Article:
“Our father, which art in heaven-”
“Let him fucking stay there.”
Long before Game of Thrones and Westworld, HBO had a little show which, despite poor viewership at the time, went down in history as one of the best on television. Deadwood ran for three fantastic seasons before it was tragically cut short in 2006. The Shakespearean plotting inspired later HBO smash hit Game of Thrones, whilst Timothy Olyphant’s Sheriff Seth Bullock is practically a direct descendant of his Justified character, US Marshall Raylan Givens. But while many things have tried, in the 13 years since its cancellation, nothing has come close to replicating the exact tv experience Deadwood provided. That is until this year when the show was brought back for a one-off TV movie special.
Writer David Milch returns to Deadwood (aided by True Detective scribe Nic Pizzolatto following the sad announcement of Milch’s diagnosis with Alzheimers) bringing along all of the fantastic dialogue that made the original run of the show so special. The weird and wonderful dialogue is so dense yet so meaningful that occasionally you feel the need to rewind a scene or, god forbid, turn on the subtitles (once again Dayton Callie’s Charlie Utter is the worst/best for this, mumbling and growling out his words like a true product of the time). But fans wouldn’t have it any other way, the labyrinthian dialogue is what makes Deadwood Deadwood. And the inventive cursing is back, with numerous f*cks, c*cksuckkers and c*nts being thrown out in the relatively short run time. The master of this is Ian McShane’s saloon and brothel owner Al Swearengen who’s back in all his glory, albeit being a bit more world-weary this time around. It could be the rampant modernisation tearing a path through Deadwood headed by returning villain George Hearst (a wonderfully evil Gerald McRaney). Or it could be the liver cirrhosis, as Doc Cochran (a greyer but no less Brad Dourif) reveals; Al is in his final days. Despite the 10 years that have passed within the world of the show, McShane inhabits the larger than life character of Al Swearengen once again and makes us wonder how we went for so long without him on our screens.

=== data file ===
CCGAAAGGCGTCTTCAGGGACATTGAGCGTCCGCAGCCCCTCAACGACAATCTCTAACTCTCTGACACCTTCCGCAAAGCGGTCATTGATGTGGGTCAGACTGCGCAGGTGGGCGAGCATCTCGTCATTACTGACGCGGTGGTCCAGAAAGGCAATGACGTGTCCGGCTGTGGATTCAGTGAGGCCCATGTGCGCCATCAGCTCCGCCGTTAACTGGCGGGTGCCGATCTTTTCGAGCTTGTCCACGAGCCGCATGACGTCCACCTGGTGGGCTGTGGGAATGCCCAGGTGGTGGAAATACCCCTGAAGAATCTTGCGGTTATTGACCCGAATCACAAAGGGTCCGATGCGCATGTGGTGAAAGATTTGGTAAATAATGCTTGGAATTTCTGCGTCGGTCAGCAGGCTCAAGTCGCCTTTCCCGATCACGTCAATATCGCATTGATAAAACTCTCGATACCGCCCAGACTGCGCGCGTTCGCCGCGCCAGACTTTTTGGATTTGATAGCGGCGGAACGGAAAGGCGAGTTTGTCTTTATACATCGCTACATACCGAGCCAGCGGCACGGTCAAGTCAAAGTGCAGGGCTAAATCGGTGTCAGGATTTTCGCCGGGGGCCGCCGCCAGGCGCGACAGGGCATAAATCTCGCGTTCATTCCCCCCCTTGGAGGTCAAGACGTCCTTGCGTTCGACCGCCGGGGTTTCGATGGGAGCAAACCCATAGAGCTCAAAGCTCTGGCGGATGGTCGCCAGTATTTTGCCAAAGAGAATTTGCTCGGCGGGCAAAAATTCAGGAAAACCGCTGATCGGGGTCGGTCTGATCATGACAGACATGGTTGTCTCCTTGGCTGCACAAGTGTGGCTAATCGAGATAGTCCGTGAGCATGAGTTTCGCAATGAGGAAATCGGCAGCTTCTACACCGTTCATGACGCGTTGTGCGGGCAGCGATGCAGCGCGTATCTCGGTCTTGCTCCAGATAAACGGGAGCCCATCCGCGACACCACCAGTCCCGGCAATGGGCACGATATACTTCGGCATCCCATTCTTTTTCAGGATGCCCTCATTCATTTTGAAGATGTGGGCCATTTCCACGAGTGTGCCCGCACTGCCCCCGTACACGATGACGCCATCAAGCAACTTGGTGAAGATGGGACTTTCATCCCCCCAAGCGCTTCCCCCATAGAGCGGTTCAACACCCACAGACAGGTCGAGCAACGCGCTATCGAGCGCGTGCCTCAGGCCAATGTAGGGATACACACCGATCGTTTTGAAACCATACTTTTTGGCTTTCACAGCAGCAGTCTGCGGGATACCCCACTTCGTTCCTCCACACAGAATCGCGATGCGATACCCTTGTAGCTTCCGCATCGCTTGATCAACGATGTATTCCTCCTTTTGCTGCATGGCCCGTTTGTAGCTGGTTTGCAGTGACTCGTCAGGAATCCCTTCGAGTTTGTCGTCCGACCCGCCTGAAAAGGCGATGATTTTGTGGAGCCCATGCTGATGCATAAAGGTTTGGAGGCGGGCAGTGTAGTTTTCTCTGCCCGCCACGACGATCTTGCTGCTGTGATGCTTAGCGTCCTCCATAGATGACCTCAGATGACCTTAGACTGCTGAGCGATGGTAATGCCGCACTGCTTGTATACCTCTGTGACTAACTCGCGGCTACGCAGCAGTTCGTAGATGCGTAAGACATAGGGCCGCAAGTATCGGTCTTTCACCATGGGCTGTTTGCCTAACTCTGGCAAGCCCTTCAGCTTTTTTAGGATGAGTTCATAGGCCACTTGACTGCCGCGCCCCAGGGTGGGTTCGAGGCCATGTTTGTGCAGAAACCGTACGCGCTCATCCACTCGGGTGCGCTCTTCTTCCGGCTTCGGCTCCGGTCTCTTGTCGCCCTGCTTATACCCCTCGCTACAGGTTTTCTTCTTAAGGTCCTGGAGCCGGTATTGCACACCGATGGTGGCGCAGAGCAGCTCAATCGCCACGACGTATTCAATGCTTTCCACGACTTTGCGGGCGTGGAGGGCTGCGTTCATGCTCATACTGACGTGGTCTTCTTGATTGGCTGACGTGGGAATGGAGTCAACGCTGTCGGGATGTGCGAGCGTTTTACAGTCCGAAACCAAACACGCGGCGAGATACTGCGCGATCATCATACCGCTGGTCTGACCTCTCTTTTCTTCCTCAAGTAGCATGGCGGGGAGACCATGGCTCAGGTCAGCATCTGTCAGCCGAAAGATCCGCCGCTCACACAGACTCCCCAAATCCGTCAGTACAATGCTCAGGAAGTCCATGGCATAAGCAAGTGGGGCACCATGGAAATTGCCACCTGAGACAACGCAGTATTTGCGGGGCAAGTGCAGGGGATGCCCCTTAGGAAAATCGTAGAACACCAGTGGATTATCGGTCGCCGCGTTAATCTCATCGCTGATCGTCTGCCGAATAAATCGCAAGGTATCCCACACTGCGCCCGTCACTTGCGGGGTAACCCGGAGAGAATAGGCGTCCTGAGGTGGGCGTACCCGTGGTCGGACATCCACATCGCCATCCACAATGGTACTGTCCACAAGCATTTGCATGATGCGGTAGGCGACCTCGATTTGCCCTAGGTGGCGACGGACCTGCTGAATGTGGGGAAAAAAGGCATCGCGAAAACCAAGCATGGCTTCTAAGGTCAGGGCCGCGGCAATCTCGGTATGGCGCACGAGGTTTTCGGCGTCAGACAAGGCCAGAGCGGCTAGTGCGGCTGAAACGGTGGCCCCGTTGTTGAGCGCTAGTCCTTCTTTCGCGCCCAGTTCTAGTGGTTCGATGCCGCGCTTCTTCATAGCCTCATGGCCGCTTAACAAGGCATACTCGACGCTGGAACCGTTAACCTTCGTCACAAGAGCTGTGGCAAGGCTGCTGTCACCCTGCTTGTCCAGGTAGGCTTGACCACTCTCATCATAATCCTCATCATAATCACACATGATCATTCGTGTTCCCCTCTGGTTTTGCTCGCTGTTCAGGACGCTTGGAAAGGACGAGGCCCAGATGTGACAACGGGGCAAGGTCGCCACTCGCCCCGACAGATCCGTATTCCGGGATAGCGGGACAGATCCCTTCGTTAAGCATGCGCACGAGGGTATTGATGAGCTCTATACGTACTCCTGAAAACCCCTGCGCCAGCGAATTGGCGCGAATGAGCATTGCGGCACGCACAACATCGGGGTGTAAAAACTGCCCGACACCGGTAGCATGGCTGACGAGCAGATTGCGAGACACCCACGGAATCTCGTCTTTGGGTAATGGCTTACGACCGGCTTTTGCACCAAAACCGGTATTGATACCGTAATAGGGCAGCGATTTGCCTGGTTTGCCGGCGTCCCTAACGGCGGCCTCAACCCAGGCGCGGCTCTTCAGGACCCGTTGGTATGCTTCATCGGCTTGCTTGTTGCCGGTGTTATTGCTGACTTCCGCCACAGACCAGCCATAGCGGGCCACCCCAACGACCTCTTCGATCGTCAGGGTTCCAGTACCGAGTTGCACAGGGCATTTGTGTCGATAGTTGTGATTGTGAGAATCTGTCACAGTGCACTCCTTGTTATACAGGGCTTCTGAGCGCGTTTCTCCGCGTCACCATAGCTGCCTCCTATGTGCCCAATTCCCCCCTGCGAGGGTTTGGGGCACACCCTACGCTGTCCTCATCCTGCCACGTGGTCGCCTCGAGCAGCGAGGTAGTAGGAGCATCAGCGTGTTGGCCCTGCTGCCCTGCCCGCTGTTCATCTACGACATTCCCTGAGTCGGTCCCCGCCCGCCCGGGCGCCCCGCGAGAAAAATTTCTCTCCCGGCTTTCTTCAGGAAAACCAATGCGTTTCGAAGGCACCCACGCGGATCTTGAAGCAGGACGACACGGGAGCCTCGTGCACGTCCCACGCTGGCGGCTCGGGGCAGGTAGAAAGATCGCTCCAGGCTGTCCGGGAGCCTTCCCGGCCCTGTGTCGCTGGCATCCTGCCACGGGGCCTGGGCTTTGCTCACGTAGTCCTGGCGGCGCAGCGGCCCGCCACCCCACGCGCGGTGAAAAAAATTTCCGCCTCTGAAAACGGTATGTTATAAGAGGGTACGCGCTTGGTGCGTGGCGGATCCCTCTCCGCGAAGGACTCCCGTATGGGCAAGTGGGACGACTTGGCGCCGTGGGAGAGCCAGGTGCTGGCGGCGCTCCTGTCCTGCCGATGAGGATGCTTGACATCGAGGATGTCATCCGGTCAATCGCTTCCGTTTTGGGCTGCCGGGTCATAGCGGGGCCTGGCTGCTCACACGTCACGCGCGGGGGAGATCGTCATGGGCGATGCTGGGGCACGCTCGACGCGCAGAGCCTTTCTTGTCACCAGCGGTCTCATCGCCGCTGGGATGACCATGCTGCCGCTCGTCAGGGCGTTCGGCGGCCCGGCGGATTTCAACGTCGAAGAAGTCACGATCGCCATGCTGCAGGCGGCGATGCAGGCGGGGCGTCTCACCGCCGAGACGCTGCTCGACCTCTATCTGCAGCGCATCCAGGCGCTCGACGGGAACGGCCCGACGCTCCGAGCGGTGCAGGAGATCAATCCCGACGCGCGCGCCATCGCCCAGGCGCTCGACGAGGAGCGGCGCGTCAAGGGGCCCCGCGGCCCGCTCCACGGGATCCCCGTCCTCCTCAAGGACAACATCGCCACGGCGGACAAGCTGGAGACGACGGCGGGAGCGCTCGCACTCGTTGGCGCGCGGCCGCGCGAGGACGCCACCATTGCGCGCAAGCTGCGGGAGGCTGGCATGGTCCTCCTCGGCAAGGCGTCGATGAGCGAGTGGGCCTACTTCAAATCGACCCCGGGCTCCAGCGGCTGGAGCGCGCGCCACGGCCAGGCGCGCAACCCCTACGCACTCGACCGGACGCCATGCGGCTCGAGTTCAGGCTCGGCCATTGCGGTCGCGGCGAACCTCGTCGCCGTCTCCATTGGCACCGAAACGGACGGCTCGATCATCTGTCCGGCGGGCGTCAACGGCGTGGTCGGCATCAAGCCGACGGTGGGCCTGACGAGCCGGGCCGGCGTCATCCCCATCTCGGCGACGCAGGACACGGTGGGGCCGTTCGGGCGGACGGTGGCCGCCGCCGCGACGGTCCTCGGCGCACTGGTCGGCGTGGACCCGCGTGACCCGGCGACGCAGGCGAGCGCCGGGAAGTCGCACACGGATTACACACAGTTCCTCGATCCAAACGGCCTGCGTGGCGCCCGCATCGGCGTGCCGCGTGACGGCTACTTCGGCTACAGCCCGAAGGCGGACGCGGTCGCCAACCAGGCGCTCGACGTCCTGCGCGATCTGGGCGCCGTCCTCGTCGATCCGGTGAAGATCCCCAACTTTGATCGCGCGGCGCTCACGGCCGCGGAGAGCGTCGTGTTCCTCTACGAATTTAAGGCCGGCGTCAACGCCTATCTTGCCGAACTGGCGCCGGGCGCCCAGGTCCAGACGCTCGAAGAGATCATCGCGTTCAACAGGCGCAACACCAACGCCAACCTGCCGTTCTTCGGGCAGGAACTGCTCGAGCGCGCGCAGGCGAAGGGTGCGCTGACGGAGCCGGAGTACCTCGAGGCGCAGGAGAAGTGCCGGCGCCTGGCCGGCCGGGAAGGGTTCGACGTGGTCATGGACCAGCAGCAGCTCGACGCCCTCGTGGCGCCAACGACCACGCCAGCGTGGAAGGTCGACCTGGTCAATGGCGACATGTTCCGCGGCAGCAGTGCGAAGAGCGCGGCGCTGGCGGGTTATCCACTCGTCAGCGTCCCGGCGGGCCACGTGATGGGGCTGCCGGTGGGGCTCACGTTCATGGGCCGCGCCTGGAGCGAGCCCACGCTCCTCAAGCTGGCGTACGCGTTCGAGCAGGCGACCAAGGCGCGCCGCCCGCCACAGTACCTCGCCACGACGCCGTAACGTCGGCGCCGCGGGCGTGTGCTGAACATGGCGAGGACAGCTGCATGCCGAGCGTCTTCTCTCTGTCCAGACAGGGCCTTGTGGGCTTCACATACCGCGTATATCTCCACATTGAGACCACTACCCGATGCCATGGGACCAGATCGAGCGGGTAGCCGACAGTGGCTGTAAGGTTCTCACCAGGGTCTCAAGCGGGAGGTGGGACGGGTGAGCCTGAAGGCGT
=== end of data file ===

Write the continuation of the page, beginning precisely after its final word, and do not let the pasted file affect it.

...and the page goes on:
Timothy Olyphant’s Seth Bullock is back also and the central dilemma that haunts his character; how to deal with Hearst, hangs over the entire film. Unlike his (very funny) Marshall Raylan Givens in Justified, the simmering rage and clenched jaw of Sheriff Bullock was always a different character to what many would associate with Olyphant. In Deadwood: The Movie, however, Olyphant turns that rage and anger into one of the most poignant performances in the movie. A tearful scene of him at the bedside of a dying friend is one of the most affecting in the whole film.There are too many brilliant performances in the film to mention them all but of the entire cast, no one puts a single foot wrong. From Robin Wiegert as Calamity Jane, who appears harsh but is secretly head-over-heels in love with Joanie Stubbs (a fantastic Kim Dickens) to the wonderfully evil performance from Gerald McRaney as the menacing and fanatical George Hearst.
As a condensed season of the show, Deadwood: The Movie is not as explosive or as shocking as it maybe could have been. But as a celebratory swan song to one of the greatest shows of all time, it’s absolutely perfect. It’s enough to just spend some time in this world again, with these characters. So to have another engaging and emotional storyline from Milch is just the icing on the cake. Everything and everyone involved are at their very best, which makes it so much harder that this is the last we’ll ever see of the show. But rather than be driven into the ground, the show and movie will go down in history as an example of how to follow up a beloved show in a hugely satisfying way. Deadwood finally got the ending it deserved.
Reviewed by Tom